It was June 2008 when fellow birders Dave and Abby Watson encouraged me to write a bird-finding guide to central New Mexico. “You’re a writer,” they said. “You would do a great job.”
It seemed like an impossible task, and I quickly dismissed the idea. However, over that summer, the notion kept popping up when I was exploring one of central New Mexico’s natural environments. I realized that I already had been collecting my impressions when I wrote the story about the week’s birding adventures and posted it on my blog – It’s a Bird Thing. It would be a natural extension to look at each location in a new light. As I roamed through the Sandia Mountains or prowled along the central Rio Grande, I began paying attention to the trails and facilities and started accumulating notes. I noticed what was helpful in other bird finding guides as I traveled to new areas.
By spring, I felt it was a project I could undertake and enlisted the involvement of my friend and birding mentor, Barbara Hussey. She was excited to be a part of the endeavor and has been a wonderful partner in the project. A month later, she and another friend, Sue, traveled to Texas in search of birds. As we wound our way through the Hill Country, down to Corpus Christie, over to the lower Rio Grande and back, we consulted two different guides and made note of what was helpful and what was missing.
After enjoying looks of the Green (Barb) and Ringed (Sue and I) Kingfishers early one morning at Salineno, a remote village along the Rio Grande, we realized we had no clue where to find a rest room – and vowed to include that information in our publication. Most bird-finding guides, we would later discover, are written by men!
Because both Barb and I had traveled to other cities on business trips where we didn’t have a car, but wanted to sneak in some birding, we decided to include public transportation options when they existed.
By the end of May we had decided what sites we would highlight, and the features we would include about each one. By June I started writing in earnest. From northern Virginia, Barb began researching public transportation options, the best travel routes to reach each site, and the closest food, gas and lodging.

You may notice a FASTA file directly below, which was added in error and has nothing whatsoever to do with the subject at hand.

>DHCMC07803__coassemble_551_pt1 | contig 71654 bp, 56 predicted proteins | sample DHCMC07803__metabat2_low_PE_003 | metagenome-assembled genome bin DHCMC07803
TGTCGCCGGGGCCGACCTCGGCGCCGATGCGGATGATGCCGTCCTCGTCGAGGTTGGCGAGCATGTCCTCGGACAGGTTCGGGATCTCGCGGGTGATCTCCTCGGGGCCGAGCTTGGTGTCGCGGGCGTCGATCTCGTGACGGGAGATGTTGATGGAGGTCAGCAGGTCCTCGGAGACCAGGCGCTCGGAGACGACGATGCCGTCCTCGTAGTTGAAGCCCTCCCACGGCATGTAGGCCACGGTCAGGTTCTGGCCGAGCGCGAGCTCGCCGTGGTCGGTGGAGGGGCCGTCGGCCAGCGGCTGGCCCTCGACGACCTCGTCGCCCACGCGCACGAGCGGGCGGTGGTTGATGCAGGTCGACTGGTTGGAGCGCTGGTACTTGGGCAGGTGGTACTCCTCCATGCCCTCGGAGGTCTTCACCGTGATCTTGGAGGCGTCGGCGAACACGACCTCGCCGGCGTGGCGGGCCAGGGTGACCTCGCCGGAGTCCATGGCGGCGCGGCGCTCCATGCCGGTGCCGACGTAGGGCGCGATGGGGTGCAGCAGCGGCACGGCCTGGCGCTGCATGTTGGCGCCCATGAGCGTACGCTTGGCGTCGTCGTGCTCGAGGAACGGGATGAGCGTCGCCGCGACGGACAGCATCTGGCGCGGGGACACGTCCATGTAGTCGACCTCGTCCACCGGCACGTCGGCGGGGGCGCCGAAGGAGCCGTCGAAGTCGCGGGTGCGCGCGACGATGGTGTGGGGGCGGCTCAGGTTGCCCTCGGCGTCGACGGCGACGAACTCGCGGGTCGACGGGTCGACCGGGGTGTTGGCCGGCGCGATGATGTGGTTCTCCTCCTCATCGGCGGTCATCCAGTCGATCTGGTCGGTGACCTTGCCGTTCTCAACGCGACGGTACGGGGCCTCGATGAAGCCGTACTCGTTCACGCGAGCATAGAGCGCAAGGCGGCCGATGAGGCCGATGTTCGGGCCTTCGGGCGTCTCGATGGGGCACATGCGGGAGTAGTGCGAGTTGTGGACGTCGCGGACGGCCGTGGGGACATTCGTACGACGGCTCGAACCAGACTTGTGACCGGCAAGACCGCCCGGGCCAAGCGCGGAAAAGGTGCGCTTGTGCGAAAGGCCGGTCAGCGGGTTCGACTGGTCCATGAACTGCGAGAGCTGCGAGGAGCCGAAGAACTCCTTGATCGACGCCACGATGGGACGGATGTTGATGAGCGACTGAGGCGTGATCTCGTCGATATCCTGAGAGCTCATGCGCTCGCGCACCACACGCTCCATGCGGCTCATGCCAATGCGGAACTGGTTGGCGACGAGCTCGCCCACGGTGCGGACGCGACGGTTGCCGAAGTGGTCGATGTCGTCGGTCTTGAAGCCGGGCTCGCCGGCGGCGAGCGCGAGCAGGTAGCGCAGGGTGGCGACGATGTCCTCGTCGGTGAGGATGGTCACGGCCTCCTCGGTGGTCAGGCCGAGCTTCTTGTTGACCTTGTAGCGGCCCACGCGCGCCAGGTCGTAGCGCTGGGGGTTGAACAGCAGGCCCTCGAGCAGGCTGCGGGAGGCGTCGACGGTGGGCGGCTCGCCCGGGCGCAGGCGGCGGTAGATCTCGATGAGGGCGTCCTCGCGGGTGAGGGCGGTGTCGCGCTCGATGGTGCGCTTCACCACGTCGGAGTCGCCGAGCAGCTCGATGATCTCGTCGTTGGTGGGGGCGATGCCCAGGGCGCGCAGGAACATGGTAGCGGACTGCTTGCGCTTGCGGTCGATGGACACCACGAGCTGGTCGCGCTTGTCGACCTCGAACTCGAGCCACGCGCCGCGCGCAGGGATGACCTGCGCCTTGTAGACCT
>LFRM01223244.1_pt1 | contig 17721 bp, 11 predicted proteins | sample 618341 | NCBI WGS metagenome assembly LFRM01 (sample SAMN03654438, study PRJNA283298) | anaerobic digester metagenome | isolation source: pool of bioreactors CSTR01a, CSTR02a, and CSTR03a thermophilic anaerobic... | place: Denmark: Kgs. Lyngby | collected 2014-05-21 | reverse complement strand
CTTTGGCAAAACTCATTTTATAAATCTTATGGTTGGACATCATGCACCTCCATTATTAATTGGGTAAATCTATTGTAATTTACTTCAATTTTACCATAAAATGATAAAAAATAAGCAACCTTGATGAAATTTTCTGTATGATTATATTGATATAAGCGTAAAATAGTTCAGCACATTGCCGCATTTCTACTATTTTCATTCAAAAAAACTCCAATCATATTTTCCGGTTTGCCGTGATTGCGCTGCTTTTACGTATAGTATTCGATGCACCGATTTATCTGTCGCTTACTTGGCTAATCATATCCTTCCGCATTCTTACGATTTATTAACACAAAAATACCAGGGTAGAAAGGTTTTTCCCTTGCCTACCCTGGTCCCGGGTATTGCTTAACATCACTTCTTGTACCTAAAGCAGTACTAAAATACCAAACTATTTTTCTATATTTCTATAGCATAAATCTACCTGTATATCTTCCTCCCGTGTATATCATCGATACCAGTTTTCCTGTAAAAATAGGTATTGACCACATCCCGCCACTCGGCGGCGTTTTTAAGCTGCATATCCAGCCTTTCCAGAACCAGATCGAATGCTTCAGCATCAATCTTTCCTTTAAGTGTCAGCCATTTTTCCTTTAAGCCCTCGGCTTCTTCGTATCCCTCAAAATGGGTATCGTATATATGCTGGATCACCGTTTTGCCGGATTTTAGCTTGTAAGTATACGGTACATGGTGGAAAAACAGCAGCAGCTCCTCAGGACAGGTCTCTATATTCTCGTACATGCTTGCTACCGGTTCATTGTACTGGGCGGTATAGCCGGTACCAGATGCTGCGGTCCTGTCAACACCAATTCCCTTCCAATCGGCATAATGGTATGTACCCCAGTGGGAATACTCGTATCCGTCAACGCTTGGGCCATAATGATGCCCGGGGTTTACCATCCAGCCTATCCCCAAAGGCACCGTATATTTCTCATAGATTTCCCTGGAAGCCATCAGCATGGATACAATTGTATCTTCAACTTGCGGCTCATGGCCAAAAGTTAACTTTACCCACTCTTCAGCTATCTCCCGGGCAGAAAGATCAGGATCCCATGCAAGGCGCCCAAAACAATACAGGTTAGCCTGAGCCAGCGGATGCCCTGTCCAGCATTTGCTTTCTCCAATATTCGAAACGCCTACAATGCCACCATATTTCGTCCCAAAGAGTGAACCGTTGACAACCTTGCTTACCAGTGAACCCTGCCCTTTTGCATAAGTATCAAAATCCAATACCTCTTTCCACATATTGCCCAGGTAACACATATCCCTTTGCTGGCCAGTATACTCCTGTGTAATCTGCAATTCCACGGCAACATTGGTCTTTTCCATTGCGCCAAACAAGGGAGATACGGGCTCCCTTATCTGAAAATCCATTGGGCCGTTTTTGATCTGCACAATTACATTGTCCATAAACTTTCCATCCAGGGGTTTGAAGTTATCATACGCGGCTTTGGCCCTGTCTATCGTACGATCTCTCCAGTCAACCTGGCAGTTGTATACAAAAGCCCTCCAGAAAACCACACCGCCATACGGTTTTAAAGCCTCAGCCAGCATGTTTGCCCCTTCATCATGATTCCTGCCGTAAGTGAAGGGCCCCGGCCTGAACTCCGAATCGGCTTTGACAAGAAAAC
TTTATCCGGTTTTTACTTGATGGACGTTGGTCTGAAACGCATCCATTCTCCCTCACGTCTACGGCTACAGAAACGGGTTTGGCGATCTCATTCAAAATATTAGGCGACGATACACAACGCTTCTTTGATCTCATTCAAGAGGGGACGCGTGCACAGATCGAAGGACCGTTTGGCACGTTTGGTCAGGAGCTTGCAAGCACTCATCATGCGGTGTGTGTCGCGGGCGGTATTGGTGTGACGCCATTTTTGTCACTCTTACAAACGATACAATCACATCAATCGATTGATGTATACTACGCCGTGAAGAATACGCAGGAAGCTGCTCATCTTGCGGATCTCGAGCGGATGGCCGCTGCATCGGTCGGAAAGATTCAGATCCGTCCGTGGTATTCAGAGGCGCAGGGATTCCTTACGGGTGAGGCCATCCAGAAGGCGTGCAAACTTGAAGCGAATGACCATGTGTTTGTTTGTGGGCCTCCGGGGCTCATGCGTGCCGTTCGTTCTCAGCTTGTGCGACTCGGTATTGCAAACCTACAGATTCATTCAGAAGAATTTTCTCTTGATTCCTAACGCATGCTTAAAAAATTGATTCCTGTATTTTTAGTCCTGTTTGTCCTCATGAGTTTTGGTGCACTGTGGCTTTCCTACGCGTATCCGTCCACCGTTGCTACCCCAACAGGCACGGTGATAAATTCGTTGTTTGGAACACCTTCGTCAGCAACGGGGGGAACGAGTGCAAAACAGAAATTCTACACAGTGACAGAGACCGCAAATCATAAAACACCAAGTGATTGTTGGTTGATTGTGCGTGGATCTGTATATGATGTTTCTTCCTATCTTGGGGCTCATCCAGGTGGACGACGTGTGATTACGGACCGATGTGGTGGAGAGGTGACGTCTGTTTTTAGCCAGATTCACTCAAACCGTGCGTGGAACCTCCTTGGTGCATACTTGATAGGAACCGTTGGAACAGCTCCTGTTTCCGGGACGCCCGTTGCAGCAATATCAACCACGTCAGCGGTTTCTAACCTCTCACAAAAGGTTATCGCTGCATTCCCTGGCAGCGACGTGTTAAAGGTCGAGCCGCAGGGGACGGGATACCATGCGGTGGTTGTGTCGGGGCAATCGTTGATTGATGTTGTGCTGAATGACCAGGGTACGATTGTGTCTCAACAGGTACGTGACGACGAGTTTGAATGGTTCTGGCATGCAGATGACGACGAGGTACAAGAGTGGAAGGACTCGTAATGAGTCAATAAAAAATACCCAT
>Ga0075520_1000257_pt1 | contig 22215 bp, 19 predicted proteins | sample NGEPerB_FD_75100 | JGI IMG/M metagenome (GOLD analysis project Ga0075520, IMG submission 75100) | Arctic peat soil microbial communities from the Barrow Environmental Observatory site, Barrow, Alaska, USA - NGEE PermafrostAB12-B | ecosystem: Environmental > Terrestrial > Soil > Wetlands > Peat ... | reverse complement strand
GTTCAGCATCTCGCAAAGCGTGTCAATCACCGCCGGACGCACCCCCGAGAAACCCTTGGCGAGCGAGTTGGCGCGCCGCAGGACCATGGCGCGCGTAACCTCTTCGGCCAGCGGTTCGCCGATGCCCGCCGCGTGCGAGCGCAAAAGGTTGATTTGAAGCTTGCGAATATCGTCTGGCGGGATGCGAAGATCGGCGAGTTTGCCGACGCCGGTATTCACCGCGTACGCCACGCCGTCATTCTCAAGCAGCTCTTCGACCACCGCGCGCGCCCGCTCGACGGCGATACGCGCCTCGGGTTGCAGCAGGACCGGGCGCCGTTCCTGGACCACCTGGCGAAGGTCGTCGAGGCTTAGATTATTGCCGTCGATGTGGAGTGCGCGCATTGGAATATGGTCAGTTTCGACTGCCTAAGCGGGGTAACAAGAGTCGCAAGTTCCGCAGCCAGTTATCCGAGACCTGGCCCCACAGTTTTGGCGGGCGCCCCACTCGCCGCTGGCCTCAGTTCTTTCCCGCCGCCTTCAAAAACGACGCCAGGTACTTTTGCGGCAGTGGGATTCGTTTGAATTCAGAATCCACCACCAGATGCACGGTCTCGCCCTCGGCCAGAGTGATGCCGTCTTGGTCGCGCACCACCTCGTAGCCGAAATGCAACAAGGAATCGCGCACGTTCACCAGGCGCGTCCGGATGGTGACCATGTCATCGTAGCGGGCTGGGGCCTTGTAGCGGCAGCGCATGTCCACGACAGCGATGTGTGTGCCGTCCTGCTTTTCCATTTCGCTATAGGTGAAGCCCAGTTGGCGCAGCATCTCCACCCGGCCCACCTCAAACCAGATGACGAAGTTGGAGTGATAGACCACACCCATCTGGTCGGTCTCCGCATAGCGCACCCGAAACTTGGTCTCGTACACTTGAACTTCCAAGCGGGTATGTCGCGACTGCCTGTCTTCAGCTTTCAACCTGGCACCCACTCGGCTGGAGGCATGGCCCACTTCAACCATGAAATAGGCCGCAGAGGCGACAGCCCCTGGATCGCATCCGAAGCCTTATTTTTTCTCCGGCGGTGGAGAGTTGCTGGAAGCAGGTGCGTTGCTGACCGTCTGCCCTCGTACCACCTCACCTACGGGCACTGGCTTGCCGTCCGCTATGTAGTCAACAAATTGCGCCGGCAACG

I quickly discovered some of the gaps in my notes, and made multiple trips back to each location – a wonderful excuse to do early morning birding before returning to my computer. However, it became difficult to enjoy my weekly trips with the Thursday Birders, since I felt compelled to check out details.
Fellow birders became additional site experts, reviewing and making recommendations to site descriptions where they frequently led field trips or located near their home.
In August, I contacted University of New Mexico (UNM) Press. They were very excited and the Acquisitions Editor felt it would be a good addition to their collection. I told him that we would be able to have a final manuscript to him by December 18. We both wanted to enjoy the holidays without having it hang over our heads.
As I completed each site description, I e-mailed them to Barb for her always excellent feedback. I reached my goal to have all of the site descriptions written before I flew to California in early October. A print-out of each chapter went with me to proof between visits with family and friends and on while away the time on the plane and the airport.
When I returned I began vetting each site with the government agency responsible for the location and researching the prevalence of the bird species we had included in the guide through Cornell University’s eBird online database of sightings. Through their bar graph feature, I was able to determine when migrating species arrived and left central New Mexico.
The manuscript was finished and sent off on schedule.
In early February after returning from a visit with my son and his family in California, I received a package from UNM Press – with the manuscript and a letter saying that it was with deep regret that they would not be able to publish our book; the press was experiencing severe financial constraints.
I learned how to submit a book proposal and started approaching numerous publishers. All came back with a polite rejection – until we got to Texas A&M Press. They were very interested and wanted us to send the full manuscript. We scrambled to make the numerous changes we had decided would enhance the manuscript and sent it on its way.
By the end of June, the editor had sent us the comments from our first peer review and told us she was in the process of contacting the second reviewer. By mid–August, we had the second set of comments and summarized the changes we would make as a result of the reviews. Their perspectives as individuals who had spent time birding in central New Mexico, but who were viewing the sites with fresh eyes, were extremely helpful.
Meanwhile, Barb was busy drawing trail diagrams and my sister, Chris, used her Computer Assisted Drafting (CAD) program to turn them into finished products.
The faculty review committee met on September 22 and unanimously approved Birding Hotpots of Central New Mexico for publication. “The committee members were enthusiastic and completely supportive,” she stated. “We’re ready to move forward.”
It still doesn’t seem real.
Early this week, a box went in the mail with two copies of the final manuscript and accompanying disks of photos, diagrams, etc.
The publishing process is lengthy, but will be worth the wait. The book should be ready to purchase in July 2011. Stay tuned for more details.